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<International Source Book On Environmentally Sound Technologies
for Wastewater and Stormwater Management>

8.3 Economic factors

Sound practices require that costs are optimised. An indication of relative costs of technologies described in this Source Book is provided in table 2.5 and in Appendix 2. Optimising the cost of technology for wastewater management needs to consider (1) availability of land, (2) labour costs, (3) land uses and (4) economy of scale. Land is required for wastewater and stormwater management either underground to lay pipes or on the ground for a treatment plant or for land-based disposal. If low cost land is available a lower cost technology utilising more land can be chosen rather than a higher cost technology using less land area. Lagoons, for example, can be installed rather than an Activated Sludge Treatment Plant, because both can achieve the same standard for final BOD and SS. Labour cost for construction and maintenance is an important consideration. On-site treatment systems are generally more conducive to the use of manual labour for construction and maintenance, whereas off-site treatment systems generally require specialised equipment and skilled labour.

Availability of land, when an on-site system is used, enables reuse of treated wastewater at the site. Similarly when an off-site system is used, nearby agriculture, horticulture, forestry or industrial activities can present an opportunity for reusing the wastewater.

Economy of scale may be taken advantage when total cost of treatment is considered. Individual on-site systems do not present an opportunity for economy of scale for cost reduction, unless they are constructed in standard sizes and prefabricated components are manufactured in large quantities. Off-site treatment of wastewater from many households provides an opportunity for cost-saving in treatment. The cost of treatment per unit volume of wastewater will decrease with an increase in population served. The cost of collection will, however, increase, because larger diameter pipes and additional pumps and pumping stations are required. This will counter the cost saving in centralised treatment. In centralised collection and treatment systems with deep sewerage, the cost of pipes and pumps is generally a substantial proportion of the capital cost (up to 85%). There will be an optimum size of population served by an off-site treatment system when the combined cost of collection and treatment are considered. When opportunities for water reuse are also considered (piping of reuse water, availability of land or opportunities for reuse) there seems to be an optimum to the size of population served (Figure 2.46).

The economics of wastewater management needs to consider the benefits of improvement to public health and long-term affordability of sanitation services to the community. The benefits of improved public health to the economy of a country is difficult to quantify, although estimates have been made on the cost to the economy as a result of people suffering from illnesses from waterborne diseases (Appendix 1). Similarly the economic benefits of the protection of the environment from improper disposal of wastewater and stormwater is difficult to estimate. A case for subsidy to communities to install wastewater treatment facilities has been put forward (The all beneficiaries contribute (abc) principle).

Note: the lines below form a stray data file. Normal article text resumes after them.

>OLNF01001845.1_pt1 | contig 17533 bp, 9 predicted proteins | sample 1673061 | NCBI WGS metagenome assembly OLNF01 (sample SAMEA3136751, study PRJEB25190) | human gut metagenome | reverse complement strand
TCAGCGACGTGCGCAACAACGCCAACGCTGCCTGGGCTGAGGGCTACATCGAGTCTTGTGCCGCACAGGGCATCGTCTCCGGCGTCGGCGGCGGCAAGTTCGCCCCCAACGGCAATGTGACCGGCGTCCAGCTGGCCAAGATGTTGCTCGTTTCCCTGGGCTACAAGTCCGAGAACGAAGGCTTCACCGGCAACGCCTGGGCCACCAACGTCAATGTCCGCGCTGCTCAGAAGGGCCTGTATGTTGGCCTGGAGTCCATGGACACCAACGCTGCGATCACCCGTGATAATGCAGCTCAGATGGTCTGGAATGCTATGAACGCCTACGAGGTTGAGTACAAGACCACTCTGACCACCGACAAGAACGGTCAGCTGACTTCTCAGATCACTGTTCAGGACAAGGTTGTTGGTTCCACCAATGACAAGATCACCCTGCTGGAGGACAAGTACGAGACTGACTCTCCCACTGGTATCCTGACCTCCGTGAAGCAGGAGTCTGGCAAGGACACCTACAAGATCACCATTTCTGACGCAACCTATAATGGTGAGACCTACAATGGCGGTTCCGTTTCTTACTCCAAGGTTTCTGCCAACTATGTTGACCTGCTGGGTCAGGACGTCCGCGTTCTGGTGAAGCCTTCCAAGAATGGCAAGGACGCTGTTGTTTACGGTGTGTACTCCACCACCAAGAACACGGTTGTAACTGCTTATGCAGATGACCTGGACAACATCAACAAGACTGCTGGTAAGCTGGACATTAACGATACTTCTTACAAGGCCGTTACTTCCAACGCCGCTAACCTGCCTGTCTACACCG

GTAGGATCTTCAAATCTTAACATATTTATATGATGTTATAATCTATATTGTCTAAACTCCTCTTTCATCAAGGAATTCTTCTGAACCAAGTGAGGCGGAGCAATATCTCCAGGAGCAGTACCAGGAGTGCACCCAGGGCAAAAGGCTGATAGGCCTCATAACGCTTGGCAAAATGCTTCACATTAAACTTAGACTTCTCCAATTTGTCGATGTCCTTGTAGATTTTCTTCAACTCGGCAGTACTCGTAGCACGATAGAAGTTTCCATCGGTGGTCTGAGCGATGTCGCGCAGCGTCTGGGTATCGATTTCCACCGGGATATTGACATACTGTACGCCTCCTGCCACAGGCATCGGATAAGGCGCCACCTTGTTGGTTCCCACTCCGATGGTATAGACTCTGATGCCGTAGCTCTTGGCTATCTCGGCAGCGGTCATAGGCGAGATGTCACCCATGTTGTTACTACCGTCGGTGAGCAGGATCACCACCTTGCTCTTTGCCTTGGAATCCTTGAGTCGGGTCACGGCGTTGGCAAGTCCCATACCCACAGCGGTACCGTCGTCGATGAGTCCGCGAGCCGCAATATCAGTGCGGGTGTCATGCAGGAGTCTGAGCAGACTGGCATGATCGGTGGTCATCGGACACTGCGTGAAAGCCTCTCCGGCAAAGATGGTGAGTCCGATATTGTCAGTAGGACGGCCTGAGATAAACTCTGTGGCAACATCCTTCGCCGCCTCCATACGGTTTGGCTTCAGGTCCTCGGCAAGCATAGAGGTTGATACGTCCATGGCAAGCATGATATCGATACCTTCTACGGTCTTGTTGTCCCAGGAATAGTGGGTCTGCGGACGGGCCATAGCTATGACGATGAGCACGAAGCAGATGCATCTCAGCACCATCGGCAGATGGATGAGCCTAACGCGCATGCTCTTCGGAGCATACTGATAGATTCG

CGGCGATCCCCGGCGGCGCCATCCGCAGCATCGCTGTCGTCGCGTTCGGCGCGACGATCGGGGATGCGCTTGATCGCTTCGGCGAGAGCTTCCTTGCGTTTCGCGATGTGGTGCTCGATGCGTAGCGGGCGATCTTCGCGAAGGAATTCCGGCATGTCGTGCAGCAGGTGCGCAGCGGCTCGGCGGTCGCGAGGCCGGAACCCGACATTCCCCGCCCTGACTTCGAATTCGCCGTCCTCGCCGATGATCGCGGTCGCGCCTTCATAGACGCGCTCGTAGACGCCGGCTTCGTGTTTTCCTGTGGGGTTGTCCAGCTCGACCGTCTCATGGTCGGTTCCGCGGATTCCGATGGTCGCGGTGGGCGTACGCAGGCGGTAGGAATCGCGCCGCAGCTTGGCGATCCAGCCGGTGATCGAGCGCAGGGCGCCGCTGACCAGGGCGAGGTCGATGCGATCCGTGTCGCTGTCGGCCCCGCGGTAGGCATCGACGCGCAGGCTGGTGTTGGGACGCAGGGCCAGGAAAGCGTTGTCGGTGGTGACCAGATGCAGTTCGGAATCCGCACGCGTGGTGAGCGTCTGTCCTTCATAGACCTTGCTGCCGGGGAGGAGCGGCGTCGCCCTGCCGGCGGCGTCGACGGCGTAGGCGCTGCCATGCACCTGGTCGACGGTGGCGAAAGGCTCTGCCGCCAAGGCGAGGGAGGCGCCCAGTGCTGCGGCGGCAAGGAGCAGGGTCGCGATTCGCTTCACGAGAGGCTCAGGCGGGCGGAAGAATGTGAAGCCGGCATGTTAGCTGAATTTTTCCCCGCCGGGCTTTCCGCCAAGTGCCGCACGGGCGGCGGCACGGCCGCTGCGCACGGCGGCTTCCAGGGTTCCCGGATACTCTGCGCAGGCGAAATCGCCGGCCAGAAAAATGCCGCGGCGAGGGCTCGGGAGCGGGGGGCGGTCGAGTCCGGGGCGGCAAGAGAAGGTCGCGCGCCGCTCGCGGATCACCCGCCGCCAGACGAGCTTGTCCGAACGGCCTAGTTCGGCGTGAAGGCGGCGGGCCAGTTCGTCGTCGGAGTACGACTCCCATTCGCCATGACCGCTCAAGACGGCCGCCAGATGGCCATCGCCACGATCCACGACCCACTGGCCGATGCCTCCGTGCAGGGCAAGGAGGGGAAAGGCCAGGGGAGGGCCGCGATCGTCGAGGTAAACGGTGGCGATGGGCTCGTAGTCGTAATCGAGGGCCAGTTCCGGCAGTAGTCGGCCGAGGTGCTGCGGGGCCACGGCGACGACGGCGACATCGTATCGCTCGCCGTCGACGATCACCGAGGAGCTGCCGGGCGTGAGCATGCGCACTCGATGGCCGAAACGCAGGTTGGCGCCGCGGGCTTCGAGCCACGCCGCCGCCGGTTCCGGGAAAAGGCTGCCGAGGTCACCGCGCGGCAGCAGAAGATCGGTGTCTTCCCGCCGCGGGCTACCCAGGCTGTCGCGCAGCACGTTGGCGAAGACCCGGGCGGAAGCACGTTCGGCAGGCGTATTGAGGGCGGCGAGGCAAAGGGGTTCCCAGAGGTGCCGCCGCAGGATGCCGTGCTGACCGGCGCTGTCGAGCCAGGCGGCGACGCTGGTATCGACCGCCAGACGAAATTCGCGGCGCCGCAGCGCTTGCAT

Figure 2.46: Cost of treatment as a function of population served

From a community’s point of view the affordability of a wastewater collection and treatment system is an important factor. A percentage of the average person's income in a community, or of the average value of housing appears to be a figure that can be used as a measure of what a community can afford. What the percentage figure should be is determined by the importance given by community members to having the wastewater system in their community. The priority given to wastewater management in turn is dependent on the community having the information that will help them decide on its importance relative to other household and community needs. Hygiene promotion and education is needed to provide this information. An example of an excellent hygiene promotion is a publication by WHO (WSSCC Working Group on Promotion of Sanitation, 1998).

Selection of technology

Procedures to consider economic and environmental factors in a systematic way have been developed. These range from a single decision-making flowsheet to a computer software package.

Figure 2.47 and Figure 2.48 illustrate flowsheets that have been developed for selection of wastewater technology in developing countries in both urban and rural communities. Computerised decision making software is based on the same methodology as illustrated in the flowsheets. Two programs (SANEX and WAWTTAR) are briefly described in the accompanying boxed sections to illustrate their advantages and limitations.

Figure 2.47: Simple decision making flowsheet for choosing wastewater treatment systems (Pickford, 1995)

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